Tech Notes

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Obfuscate Log Comments for Java

Careful use of logging can greatly assist in the maintenance and debugging of your Java applications. Inspection of a log file can help you understand the flow of the application – great for your own Java applications. But what about other users of your application in a commercial environment. How can you reduce the wealth of information that your logging contains, so that your applications (and its intellectual property), once deployed is not on show for everyone to see?

 

Log Lines

Lets review a typical log statement from an application:

2015-03-26 09:31:57,884 DEBUGĀ  [main] DatabaseUtilities: \
searchingDBTableByName() - Searching internal database, \
class = [Users] name = [jsmith].

This has been generated from the log4j configuration:

log4j.appender.Files.layout.ConversionPattern=%d %-5p [%t] %m\n

and from the Java code:

private static final Logger LOG = Logger.getLogger(DBUtilities.class);

if (LOG.debug().isEnabled())
{
  LOG.debug("DatabaseUtilities: searchingDBTableByName() – Searching internal database, class = [" + c + "] name [" + n + "].");
}

 

The first line helps performance when the log level is set to DEBUG, as time and resources are not used to build the log line unless is is actually going to be used (in a console or file).

The log line is a string built from a mixture of string constants and variable values. Put the two together and you have valuable information, as your string constants give context and meaning to the variables.

 

String Constants and Obfuscation

We can do something about those string constants, by obfuscating them to something that has no meaning.

So in your log file, instead of seeing the text:

searchingDBTableByName() - Searching internal database, class = [

you would see:

_du-1_

Mapping between the obfuscated string and its actual descriptive string is handled by a Java mapping class. In your code, instead of specifying the descriptive string, you request it from a singleton of the mapping class by providing the obfuscated string (key).

Our logging code example then looks like this:

if (LOG.debug().isEnabled())
{
  LOG.debug(SO.g().u("_du-0_") + SO.g().u("_du-1_") + c + SO.g().u("_du-2_") + n + SO.g().u("_du-3_"));
}

If the mapping class is provided with the map of the obfuscated and descriptive strings, it performs the mapping of the key and returns the descriptive string. If it does not have the map it just returns the key.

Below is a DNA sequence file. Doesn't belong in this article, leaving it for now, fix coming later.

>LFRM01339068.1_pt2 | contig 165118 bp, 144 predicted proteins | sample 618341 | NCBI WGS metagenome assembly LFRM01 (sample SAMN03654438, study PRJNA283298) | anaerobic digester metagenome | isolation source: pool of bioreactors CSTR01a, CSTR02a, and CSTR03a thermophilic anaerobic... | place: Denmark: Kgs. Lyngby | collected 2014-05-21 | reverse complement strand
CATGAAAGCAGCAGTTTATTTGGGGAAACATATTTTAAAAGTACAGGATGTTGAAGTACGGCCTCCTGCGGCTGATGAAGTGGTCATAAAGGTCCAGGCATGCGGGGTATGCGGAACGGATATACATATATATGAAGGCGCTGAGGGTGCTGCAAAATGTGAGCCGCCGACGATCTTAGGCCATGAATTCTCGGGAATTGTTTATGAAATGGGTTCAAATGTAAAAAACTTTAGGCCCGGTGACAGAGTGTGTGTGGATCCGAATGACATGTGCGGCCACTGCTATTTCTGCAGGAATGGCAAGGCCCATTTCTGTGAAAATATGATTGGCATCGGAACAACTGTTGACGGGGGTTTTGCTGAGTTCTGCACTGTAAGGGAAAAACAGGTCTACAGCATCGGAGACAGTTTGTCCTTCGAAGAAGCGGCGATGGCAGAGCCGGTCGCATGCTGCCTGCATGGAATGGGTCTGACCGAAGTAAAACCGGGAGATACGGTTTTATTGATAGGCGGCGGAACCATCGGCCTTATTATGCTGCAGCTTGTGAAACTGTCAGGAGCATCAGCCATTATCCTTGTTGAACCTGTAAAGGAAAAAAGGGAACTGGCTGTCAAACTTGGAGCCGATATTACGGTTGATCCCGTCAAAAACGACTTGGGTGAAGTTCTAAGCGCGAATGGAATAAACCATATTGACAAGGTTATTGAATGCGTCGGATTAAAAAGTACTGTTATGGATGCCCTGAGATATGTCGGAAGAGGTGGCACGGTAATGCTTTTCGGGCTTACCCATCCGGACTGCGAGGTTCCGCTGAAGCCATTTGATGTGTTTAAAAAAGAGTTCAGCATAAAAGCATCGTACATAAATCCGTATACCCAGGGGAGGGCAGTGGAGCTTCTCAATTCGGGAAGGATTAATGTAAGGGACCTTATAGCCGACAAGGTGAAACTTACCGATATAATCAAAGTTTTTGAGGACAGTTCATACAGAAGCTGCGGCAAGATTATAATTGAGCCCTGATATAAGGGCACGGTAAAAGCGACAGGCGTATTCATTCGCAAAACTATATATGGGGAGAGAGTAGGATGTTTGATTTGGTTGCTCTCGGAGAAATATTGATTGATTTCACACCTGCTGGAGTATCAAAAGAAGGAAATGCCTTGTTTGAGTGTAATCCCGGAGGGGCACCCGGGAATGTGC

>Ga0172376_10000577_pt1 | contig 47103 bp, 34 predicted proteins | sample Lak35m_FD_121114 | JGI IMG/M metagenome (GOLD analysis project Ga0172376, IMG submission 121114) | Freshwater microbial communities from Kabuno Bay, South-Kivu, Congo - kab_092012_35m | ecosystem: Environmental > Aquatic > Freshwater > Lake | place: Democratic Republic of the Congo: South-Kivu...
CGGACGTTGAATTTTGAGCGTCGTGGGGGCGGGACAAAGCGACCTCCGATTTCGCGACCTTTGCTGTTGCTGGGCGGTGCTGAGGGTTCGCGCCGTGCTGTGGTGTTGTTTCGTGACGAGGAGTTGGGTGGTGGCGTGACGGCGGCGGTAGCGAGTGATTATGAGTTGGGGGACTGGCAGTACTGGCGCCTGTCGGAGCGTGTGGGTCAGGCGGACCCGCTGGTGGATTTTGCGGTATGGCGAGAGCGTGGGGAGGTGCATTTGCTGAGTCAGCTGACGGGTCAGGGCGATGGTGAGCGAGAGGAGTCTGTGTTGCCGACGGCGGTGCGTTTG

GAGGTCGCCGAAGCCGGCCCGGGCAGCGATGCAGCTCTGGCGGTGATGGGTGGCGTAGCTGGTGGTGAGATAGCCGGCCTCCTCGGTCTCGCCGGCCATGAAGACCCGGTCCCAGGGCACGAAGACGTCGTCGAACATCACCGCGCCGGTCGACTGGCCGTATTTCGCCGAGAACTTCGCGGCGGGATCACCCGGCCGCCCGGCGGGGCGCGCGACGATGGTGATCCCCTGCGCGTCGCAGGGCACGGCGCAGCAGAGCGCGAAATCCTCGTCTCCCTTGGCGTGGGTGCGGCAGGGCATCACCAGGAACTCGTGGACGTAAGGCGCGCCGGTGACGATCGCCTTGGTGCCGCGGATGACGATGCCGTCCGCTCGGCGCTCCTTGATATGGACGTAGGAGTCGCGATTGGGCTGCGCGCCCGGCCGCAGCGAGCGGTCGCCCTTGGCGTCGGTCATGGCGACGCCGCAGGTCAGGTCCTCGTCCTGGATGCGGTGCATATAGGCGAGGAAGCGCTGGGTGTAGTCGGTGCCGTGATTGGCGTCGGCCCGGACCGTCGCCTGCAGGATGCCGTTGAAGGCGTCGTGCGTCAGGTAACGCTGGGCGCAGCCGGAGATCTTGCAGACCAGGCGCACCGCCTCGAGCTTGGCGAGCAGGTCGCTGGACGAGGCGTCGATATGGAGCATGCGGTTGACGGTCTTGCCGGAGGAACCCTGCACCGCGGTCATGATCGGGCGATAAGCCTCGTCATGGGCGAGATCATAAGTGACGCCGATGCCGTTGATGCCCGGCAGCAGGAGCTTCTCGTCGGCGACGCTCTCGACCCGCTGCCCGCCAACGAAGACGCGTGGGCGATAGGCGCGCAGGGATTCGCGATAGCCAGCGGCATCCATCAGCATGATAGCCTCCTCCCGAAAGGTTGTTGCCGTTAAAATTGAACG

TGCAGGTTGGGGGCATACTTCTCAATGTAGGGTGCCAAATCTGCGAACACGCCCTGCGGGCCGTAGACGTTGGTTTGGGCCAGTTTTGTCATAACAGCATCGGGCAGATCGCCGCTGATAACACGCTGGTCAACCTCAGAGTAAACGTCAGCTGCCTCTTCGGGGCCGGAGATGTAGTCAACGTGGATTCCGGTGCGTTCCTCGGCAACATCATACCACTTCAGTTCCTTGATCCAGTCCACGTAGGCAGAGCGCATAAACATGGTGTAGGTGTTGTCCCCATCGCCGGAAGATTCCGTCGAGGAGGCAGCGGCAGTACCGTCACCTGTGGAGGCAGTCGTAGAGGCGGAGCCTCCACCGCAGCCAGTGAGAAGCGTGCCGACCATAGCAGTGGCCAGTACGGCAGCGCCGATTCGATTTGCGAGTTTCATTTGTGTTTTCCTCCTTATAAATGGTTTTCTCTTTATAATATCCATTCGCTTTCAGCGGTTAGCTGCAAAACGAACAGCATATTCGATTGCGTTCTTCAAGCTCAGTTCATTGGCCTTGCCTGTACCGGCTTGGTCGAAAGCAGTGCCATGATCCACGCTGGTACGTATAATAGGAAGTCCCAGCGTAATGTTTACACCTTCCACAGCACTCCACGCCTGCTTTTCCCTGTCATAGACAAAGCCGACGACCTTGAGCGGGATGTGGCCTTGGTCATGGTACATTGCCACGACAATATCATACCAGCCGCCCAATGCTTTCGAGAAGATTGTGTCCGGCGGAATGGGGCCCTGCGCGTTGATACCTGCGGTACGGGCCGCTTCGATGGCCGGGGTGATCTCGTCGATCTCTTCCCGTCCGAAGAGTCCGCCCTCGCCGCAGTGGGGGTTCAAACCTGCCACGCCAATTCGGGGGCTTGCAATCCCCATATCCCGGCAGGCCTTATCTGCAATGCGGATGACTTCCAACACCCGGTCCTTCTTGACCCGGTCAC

Without the mapping file, the log line looks like this:

2015-03-26 09:31:57,884 DEBUG [main] _du-0__du-1_Users\
_du-2_jsmith_du-3_

 

Mapping File

Using an Excel spreadsheet to hold the mappings gives far greater flexibility than a text file. The many spreadsheet features available for data presentation and manipulation can supplement the mapping information for other purposes. You could also define multiple worksheets for different applications.

An example spreadsheet is shown in the table below. The first row contains the headings for the columns and the “^” character represents the space character.

Obfuscated String Actual String
_du-0_ DatabaseUtilities:^
_du-1_ searchingDBTableByName() – Searching internal database, class = [
_du-2_ ] name = [
_du-3_ ].
_fu-0_ FileUtilities:^

 

Mapping Class

The mapping class is shown in the code listing below. The first worksheet of the mapping Excel file is read using the Apache POI library in the setSOMappingsFile() method. The first and second columns are queried for the obfuscated string (key) and descriptive string respectively and then populated into a Map. When the mapping class is queried for a key, if that key is found then the associated descriptive string is returned. If the key is not found, then the key is returned. The mapping classes Map will only be populated when the mapping singleton is initialised with the mapping file.

import java.io.File;
import java.io.FileInputStream;
import java.io.IOException;
import java.io.InputStream;
import java.util.TreeMap;